Apr 12, 2012
Planetary scientists admit that the central mound in Gale crater was not created by crustal rebound.
There are several reasons for visiting Gale crater with a mobile science platform. The primary reason is the 5.5-kilometer-high layered mountain, Mount Sharp, named for the late geologist and member of several Mars mission teams, Robert Sharp. Secondary reasons are the many structures within Gale crater such as the “Grand Canyon” and the numerous cuts and grooves that areologists think provide evidence for sedimentary processes in the planet’s past.
Ever since the 1970s, when Viking 1 was launched on August 20, 1975 followed by Viking 2 a month later, planetary scientists have been looking for signs of life on Mars. Viking 1 landed in the western portion of Chryse Planitia, while Viking 2 landed 6700 kilometers away in Utopia Planitia. Both landers analyzed soil samples but found nothing conclusive.
Curiosity will explore Mount Sharp along one of two paths, analyzing soil samples with a variety of instruments. Each trail follows channels that meander down the mountain, presumably because they were formed by liquid water runoff at some time in the distant past. Mount Sharp itself is thought to be a collection of “wind-delivered sediments subsequently soaked by groundwater,” so mission specialists are hoping that it will provide the traces of biology that the Viking landers did not.
Previous Picture of the Day articles argue that if the environment on Mars was ever one of flowing water and a dense atmosphere, those conditions were completely altered by planet-wide electrical discharges in the recent past. Any open water or any possible life forms were disintegrated by catastrophic lightning bolts from a charged object in proximity to Mars. Whatever that object was, it also initiated underground currents of electricity, blasting out gigantic chasms in the Martian surface. The X-ray and gamma-ray emissions, let alone the thermal energy and explosive shockwaves, from such occurrences would be sufficient to irradiate any organism to the point of dissolution.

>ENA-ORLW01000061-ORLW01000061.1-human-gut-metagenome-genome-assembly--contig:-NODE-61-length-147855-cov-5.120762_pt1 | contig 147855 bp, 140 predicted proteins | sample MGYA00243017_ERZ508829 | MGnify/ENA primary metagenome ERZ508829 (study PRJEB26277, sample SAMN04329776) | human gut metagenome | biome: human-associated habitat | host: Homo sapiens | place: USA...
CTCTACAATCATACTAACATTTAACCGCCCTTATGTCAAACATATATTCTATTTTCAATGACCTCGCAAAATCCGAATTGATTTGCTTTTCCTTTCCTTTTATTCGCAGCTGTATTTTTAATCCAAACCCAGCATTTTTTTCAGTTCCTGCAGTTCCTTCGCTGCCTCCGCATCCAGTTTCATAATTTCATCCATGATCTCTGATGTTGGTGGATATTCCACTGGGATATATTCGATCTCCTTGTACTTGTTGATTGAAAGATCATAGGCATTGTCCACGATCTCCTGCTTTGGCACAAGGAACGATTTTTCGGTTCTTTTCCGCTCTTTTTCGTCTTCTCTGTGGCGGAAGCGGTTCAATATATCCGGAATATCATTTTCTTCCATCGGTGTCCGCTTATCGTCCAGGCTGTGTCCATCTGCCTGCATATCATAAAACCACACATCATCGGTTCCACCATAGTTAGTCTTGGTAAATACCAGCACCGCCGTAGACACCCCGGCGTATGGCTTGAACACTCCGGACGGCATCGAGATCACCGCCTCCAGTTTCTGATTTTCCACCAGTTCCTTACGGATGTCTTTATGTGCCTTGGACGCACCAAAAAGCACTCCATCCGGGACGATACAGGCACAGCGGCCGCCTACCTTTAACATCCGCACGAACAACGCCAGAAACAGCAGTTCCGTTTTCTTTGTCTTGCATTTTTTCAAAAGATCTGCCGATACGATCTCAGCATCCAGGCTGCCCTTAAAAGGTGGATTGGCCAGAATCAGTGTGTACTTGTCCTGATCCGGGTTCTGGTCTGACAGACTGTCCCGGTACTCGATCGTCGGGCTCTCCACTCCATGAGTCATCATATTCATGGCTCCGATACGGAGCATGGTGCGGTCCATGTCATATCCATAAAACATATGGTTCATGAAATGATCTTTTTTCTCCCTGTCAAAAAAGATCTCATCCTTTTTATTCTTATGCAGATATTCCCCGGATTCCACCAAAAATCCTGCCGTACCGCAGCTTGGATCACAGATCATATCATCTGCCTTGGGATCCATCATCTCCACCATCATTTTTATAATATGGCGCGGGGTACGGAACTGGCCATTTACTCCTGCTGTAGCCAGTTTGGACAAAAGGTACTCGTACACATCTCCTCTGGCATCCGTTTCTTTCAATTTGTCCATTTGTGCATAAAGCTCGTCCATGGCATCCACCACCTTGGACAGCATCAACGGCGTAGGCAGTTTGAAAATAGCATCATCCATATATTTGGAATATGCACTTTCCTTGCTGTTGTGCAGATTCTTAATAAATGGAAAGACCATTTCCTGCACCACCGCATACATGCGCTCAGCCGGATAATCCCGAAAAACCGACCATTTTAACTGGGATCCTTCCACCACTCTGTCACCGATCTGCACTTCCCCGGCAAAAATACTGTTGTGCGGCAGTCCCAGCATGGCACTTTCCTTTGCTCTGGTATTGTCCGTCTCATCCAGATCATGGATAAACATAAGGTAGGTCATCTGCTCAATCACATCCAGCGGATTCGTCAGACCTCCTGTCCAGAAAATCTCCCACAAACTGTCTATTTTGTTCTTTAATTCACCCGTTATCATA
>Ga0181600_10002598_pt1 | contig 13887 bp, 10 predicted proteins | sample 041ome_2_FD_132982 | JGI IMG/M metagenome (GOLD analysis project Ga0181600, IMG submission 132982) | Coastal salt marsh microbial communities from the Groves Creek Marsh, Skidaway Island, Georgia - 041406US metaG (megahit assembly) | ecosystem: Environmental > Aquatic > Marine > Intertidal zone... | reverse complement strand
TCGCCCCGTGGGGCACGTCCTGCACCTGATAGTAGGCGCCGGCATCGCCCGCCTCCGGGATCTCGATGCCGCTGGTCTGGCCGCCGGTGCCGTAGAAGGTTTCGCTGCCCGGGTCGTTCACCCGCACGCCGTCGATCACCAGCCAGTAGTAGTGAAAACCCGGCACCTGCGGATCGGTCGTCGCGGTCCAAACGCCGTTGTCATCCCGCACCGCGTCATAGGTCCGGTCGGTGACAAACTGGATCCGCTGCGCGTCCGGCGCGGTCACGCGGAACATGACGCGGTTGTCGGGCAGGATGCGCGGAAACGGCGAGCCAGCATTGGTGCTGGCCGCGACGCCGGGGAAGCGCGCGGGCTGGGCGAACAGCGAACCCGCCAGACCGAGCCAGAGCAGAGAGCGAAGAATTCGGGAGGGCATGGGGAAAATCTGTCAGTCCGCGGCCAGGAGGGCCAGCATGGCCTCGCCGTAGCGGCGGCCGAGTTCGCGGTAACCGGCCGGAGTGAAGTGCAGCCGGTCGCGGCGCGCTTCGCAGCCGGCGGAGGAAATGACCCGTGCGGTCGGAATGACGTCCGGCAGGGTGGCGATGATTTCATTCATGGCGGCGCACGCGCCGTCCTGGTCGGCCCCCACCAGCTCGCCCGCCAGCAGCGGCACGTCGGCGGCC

There are regions on Mars that indicate up to six kilometers of its strata was removed. Some of that material was probably blown into space or drawn up the vortices of enormous plasma filaments connecting the planet with some other electrical entity. A great deal of finely divided dust was deposited in other areas near the southern hemisphere, burying craters and piling up mountain-high ridges of hematite that cover thousands of square kilometers. The Mars Exploration Rover Opportunity has been rolling through such deposits for years.
Since those catastrophes were so all-consuming, it can be generally assumed that no life will be found on Mars.
The layering seen in Mount Sharp, as well as in Schiaparelli Basin, Utopia Planitia, and elsewhere is most likely due to ionic wind deposition and not to rainfall, flooding, or melting ice. Although the Mars Reconnaissance Orbiter (MRO) found what were said to be giant glaciers under mountainous piles of rocks and dirt near the Hellas Basin region, that data is open to other interpretations.
The MRO uses its radar to penetrate a few meters below the Martian surface to look for variations in reflectivity. The deeper the radar penetration before it bounces back, the less dense the intervening material. Radar signals matching a pre-loaded software configuration are not necessarily an indicator that the desired compounds were found. There could be factors on Mars that are so unlike those here on Earth that the radar could be acting in ways that were unanticipated. Ice may only appear to be the nearest match.
The history of the planets is difficult to determine. As these pages have attempted to point out over the years, each of the planets took part in several catastrophic events. NASA scientists often refer to what they find on Mars as “mysterious” or “puzzling,” with long years of research and contemplation ahead of them. We predict that the reason for the confusion is the problem of reverse application. Earth should not be used as a de facto model for other places in the Solar System.